“All this while, these factors were not formalised in the curriculum, but the recent trend in medical education is to include issues of personal and professional development as part of the curriculum,” he added.

In short, they have to be included in the medical curriculum to ensure that future doctors would turn out to be both compassionate and knowledgeable professionals.


The subject is called Personal and Professional Development (PPD) and is a part of UKM’s new five-year medical curriculum for students.

“PPD is emphasised in our new university curriculum as we have changed from the traditional curriculum to one which is more integrated and this is one of the subjects.

“University officials visited medical schools in Australia and the United Kingdom before reviewing the curriculum but the PPD and student camps are our own innovation,” he added.

Prof Lokman said this subject is taught throughout the five years of the medical degree, and is not limited to just one or two lectures on ethics or how to be a good doctor.

“We decided to add PPD in response to the demands of the society where we see many complaints regarding doctors, mainly due to ethical issues, doctors not being professional and most important is a problem with communication as some doctors don’t communicate.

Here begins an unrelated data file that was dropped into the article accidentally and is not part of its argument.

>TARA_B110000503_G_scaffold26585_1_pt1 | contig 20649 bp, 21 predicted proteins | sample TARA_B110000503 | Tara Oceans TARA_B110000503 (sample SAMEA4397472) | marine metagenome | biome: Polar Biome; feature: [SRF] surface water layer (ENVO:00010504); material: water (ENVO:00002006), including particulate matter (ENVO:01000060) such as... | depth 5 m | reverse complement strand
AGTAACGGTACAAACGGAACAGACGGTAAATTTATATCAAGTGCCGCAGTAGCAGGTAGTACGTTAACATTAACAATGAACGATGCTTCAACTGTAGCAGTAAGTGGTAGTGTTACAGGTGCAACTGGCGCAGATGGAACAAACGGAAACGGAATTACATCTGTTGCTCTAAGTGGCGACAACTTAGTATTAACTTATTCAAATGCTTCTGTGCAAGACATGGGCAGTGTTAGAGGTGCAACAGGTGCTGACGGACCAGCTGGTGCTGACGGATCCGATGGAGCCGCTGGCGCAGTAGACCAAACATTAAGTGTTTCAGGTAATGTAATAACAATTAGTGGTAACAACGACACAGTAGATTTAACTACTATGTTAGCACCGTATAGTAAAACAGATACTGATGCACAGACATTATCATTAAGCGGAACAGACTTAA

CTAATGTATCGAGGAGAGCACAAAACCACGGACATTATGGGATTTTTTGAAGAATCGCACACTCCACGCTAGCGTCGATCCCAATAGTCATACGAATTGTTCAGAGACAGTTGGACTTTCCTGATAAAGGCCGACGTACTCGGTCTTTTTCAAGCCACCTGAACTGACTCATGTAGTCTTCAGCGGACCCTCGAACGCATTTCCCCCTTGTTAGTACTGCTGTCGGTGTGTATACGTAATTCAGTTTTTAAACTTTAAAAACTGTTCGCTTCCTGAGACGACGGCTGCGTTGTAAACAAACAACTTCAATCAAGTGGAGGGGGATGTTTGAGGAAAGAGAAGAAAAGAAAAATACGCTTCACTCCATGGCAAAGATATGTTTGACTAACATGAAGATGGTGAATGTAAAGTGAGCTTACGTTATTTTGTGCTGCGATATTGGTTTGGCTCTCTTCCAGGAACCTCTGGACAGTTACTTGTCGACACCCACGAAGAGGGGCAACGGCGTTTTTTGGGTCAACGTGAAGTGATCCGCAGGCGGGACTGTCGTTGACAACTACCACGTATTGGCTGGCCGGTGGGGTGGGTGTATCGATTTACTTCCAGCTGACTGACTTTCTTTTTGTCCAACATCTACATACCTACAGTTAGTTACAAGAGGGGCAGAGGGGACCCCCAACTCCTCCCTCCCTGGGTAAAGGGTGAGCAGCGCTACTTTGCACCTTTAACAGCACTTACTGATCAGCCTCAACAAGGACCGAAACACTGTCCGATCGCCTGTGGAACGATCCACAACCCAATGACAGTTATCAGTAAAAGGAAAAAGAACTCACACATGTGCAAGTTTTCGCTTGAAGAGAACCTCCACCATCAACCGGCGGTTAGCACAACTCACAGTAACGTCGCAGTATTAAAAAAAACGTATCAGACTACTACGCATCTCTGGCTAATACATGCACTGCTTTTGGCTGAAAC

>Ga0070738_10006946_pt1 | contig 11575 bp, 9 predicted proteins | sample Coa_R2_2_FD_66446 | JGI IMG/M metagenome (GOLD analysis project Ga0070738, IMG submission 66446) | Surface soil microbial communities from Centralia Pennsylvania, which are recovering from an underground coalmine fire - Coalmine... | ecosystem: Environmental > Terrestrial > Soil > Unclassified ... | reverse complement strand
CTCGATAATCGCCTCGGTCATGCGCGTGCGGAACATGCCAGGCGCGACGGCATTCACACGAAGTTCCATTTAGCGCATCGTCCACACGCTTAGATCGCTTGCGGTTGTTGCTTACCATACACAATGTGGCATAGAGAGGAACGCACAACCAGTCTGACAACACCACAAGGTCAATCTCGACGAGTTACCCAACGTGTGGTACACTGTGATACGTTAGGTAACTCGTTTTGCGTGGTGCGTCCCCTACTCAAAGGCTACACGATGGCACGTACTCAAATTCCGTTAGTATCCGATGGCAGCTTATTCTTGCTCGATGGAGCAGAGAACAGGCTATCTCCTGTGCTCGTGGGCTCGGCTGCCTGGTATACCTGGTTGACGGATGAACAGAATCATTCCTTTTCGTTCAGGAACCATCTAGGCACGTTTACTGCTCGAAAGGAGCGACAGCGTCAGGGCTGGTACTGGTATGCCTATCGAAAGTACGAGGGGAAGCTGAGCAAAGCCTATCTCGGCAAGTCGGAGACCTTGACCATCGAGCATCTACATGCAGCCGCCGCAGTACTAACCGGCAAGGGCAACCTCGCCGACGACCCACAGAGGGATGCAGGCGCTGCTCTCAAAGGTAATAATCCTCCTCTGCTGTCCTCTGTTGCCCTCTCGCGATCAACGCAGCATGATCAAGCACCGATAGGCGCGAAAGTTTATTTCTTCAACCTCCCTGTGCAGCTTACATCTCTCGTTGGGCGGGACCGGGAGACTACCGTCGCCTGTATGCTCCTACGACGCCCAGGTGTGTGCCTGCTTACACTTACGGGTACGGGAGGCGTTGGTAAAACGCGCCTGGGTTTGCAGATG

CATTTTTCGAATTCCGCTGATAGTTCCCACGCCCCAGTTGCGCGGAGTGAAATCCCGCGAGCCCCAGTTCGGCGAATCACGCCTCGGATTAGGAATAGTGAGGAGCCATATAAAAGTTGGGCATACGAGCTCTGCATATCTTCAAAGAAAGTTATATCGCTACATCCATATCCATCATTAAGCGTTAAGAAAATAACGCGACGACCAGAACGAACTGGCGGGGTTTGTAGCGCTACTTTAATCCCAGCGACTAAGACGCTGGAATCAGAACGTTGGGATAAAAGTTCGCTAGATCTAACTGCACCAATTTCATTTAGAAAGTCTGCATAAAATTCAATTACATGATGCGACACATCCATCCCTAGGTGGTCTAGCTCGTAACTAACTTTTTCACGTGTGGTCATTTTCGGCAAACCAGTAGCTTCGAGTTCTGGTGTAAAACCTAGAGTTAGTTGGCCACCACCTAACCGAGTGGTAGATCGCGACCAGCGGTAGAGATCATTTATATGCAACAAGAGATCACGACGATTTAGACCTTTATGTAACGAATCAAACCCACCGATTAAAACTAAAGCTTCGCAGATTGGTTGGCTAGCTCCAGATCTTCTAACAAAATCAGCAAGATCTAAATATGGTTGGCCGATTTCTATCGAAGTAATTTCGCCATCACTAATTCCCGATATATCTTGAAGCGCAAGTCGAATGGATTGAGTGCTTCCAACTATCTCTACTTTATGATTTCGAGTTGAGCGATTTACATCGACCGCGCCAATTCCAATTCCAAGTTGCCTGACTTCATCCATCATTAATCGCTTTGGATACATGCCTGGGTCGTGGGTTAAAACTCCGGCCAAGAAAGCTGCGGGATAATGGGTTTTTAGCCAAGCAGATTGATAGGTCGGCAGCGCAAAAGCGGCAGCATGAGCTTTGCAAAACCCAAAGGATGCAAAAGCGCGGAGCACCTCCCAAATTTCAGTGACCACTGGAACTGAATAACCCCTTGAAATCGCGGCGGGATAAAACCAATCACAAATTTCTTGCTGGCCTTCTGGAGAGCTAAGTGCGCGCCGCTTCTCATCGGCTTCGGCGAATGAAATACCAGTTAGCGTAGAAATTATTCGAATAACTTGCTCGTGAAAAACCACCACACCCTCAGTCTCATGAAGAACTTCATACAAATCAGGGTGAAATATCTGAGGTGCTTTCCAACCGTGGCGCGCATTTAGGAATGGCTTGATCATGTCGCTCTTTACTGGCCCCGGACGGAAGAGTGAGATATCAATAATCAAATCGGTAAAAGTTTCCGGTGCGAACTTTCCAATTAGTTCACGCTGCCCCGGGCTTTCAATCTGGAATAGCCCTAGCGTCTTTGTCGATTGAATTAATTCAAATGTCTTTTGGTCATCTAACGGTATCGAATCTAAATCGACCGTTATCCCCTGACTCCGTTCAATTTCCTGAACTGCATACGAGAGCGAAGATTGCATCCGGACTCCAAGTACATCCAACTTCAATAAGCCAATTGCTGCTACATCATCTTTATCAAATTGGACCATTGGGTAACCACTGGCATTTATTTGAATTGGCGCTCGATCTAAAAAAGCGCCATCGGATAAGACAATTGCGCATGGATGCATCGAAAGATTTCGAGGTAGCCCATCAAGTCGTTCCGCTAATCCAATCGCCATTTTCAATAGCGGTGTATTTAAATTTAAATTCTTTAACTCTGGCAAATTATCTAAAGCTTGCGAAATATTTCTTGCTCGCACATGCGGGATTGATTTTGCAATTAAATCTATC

“Very few problem cases are on inadequate skills or knowledge. Patients sue doctors because they don’t know how to communicate with them, not just in Malaysia but throughout the world,” he said.

The most common problem with some doctors is that they “see” patients but they do not say anything or look at them and just dispense the medicine, he added.

Since personality and professionalism are issues, it was decided that the medical curriculum at UKM should include them.

This is also the trend of medical education throughout the world, where personal and professional development are taught and assessed.

“If they have not passed the subject, they cannot graduate as doctors,” he said.

How PPD is taught

It is not just about lectures and notes for PPD but a mixture of learning styles.

There are several general concept lectures on ethics and professionalism but a person cannot change just by attending them, he added.

“The other method is to have small group discussions where they discuss real or simulated cases which involve ethical or personality issues.